However, to our knowledge, there has been only one prior controlled experiment investigating whether adapting to student uncertainty over and above correctness improves student learning. In particular, Pon-Barry et al. (2006) implemented two different tutor responses to uncertainty in the SCoT-DC Shipboard Damage Control spoken dialogue computer tutor. These responses were derived from human tutoring studies. First, their system responded to incorrect and uncertain student answers with a tutor turn that referred back to past dialogue (reminding the student of a point previously discussed). Second, their system responded to correct but uncertain student answers with a tutor turn that paraphrased the student’s correct answer. They also enhanced the SCot-DC tutor to automatically detect a small set of signals to student uncertainty: a list of lexical hedges (e.g. “I think”), filled pauses (e.g. “um”), and high responses latencies. They then conducted a controlled experiment comparing a version of SCoT-DC that employed the two tutor adaptive responses to uncertainty only when uncertainty was detected, with a version that employed the two responses after all correct or incorrect student answers, and also with a version that did not employ these responses at all (instead it responded to correct turns with simple acknowledgements and to incorrect turns with generic hints). They found that using the adaptive tutor responses after all student turns significantly improved learning, but they did not find significant improvements when the responses were used contingent on the detection of uncertainty. However, the empirical basis of their study had several limitations which likely led to this null result. First, the uncertainty detection method was performed automatically by the system rather than by a human, and was based on only three linguistic cues. Second, although this study varies the content of system responses to uncertainty based on how human tutors adapt to uncertainty over and above correctness, their implemented responses each consisted of only a single tutor turn. Our study does not suffer from these limitations. In particular, in our study a human Wizard detects uncertainty based on a wide range of linguistic cues, and our implemented responses to uncertainty often consist of multiple tutor turns (depending on how the answer would have been treated if it were incorrect). Our study also differs from the Pon-Barry study with respect to the hypothesis being investigated. In particular, we are investigating whether treating student uncertainty as a learning impasse (i.e., responding to uncertain answers with the same response they would be given if they were incorrect) increases learning. Pon-Barry et al. (2006) investigated whether changing the content of the response to uncertain answers in a particular way (i.e. from an acknowlegement to a paraphrase, or from a hint to a reminder) increases learning. Furthermore, our study also differs from the Pon-Barry study in that our adaptive system adapts only to correct but uncertain student answers (because incorrect and uncertain student turns are already treated as learning impasses in our system).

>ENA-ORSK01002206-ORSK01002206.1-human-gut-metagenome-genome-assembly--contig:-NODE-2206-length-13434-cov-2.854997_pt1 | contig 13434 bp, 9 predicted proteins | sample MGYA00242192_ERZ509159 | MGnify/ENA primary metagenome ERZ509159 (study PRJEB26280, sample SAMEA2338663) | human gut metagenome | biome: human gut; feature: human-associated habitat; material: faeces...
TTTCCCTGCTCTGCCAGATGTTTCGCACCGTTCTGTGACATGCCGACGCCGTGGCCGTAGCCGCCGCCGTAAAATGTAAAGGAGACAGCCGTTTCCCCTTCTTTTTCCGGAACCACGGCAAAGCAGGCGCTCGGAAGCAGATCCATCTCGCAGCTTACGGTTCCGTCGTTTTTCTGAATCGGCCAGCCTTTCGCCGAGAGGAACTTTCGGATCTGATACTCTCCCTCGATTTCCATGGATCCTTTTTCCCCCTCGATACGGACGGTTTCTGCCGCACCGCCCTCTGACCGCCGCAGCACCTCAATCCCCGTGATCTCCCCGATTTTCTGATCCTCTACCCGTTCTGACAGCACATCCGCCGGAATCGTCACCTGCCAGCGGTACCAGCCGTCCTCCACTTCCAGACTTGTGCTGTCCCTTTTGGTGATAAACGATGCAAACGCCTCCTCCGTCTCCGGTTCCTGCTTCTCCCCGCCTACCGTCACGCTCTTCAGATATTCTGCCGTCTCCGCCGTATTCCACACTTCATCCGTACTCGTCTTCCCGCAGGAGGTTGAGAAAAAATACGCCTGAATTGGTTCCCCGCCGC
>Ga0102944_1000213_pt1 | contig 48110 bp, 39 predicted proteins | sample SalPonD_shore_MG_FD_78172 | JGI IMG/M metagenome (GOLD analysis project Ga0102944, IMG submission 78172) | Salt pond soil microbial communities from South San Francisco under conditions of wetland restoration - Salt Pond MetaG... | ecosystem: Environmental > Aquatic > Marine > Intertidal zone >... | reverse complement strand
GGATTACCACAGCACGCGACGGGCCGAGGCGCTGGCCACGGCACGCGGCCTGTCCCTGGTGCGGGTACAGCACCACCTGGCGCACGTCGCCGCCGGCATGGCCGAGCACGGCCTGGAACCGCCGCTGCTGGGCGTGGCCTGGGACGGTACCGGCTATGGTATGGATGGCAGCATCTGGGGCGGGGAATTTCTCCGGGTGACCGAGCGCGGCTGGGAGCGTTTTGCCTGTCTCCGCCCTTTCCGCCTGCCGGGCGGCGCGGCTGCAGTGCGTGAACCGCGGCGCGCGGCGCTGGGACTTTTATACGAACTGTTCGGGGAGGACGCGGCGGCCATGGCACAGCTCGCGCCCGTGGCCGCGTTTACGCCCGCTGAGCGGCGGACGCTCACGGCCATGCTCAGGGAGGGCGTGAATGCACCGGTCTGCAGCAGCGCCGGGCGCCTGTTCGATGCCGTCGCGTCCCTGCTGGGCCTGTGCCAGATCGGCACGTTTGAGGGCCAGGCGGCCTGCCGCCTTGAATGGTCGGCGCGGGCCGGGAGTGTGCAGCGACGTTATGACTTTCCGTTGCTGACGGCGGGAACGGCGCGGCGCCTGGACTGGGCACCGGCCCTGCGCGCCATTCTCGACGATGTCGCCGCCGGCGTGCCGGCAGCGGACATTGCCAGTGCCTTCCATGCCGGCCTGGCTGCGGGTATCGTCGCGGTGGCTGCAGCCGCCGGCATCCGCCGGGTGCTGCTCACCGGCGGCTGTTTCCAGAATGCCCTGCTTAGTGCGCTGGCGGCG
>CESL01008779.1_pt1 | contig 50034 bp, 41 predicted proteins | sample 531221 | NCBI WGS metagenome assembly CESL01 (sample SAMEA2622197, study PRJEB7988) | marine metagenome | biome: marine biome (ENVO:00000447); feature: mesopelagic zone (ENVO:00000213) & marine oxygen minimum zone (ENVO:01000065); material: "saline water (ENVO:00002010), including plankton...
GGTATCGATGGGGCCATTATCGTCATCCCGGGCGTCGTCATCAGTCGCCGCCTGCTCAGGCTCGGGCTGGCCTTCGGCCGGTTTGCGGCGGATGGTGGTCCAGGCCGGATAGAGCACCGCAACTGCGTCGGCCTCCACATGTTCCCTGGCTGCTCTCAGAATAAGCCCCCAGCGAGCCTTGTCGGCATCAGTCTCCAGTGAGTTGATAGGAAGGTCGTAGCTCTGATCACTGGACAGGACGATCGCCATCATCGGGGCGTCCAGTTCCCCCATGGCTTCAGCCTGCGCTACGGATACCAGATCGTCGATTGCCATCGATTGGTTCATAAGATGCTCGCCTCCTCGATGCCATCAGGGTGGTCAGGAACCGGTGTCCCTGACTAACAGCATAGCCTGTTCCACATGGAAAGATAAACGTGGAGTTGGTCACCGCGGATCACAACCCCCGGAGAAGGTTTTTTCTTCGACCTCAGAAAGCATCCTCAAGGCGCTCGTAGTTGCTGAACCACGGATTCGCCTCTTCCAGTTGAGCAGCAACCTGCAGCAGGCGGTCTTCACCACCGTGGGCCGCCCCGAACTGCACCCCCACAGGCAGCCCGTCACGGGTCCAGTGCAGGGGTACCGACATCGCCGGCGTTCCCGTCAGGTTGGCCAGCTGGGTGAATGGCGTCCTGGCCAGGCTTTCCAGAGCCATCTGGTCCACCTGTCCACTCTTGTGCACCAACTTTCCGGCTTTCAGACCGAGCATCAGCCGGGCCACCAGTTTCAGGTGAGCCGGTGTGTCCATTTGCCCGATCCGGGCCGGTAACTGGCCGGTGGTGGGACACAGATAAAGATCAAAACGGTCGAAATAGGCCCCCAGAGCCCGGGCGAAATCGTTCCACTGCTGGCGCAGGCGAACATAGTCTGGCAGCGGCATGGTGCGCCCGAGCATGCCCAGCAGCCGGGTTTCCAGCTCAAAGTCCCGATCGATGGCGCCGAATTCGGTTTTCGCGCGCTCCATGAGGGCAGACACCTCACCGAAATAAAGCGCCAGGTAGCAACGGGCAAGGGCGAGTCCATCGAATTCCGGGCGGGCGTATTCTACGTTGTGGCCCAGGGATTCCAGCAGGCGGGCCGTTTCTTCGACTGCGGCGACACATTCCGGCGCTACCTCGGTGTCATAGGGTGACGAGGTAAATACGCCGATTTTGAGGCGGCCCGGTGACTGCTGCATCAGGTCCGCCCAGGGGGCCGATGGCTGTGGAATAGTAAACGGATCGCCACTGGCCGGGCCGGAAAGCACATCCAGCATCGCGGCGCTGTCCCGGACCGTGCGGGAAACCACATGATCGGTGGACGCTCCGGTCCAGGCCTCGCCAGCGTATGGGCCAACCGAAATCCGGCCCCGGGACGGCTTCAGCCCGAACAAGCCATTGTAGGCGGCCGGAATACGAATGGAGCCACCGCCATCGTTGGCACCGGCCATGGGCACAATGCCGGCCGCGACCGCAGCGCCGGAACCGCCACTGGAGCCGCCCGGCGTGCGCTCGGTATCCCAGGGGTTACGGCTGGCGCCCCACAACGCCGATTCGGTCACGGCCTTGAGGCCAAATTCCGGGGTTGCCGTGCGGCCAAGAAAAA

The hypothesized result of our study is supported by our pilot correlation studies in our previously collected and annotated ITSPOKE corpora. These correlations suggest that responding to student uncertainty will add value over only responding to correctness, with respect to increasing student learning. In particular, we found that student correctness or incorrectness does not significantly correlate with learning in our ITSPOKE corpora. However, when student correct and incorrect turns are distinguished according to their uncertainty, we found significant negative correlations between incorrect but certain turns and learning (R = -.40, p < .01). In addition, we found trends for the proportion of correct but uncertain turns to negatively correlate with learning (R = -.37, p = .07). These correct but uncertain answers are learning impasses, but they are currently ignored in our system. This result suggests that ignoring these learning impasses can have a negative impact on learning, which in turn suggests that reacting to impasses identified by uncertainty detection could have a positive impact on learning.

Note that a correctness label for each student turn is automatically available from the NLU component of ITSPOKE's backend system (The Why2-Atlas system described in VanLehn, Jordan, Rosé et al. (2002)). In addition, student turns in our ITSPOKE corpora were labeled by a paid annotator as either uncertain or certain. A second annotator separately annotated a subset of the turns, yielding an inter-annotator agreement of 90% (0.68 Kappa). The annotation scheme derives from a pilot study (Litman and Forbes-Riley, (2004a)), in which we annotated student affective states in subsets of our corpora, including uncertain, frustrated, bored, and sad. We found that uncertainty occurs much more frequently than other affective states in our corpora, and expressions of uncertainty typically relate to the material being learned, in contrast to other states, which often also relate to other aspects of the tutoring process (e.g., frustration with speech recognition errors). Note that in our annotation scheme, the uncertain label is also used for turns that express confusion or frustration about the material being learned. For as Rozin and Cohen (2003) note, student confusion and frustration indicate an uncertainty about what to do next or how to act, or a need for clarification or more information. In addition, the certain label is used for all turns that did not express uncertainty, and so includes turns that explicitly express certainty as well as turns that are neutral with respect to expressions of certainty.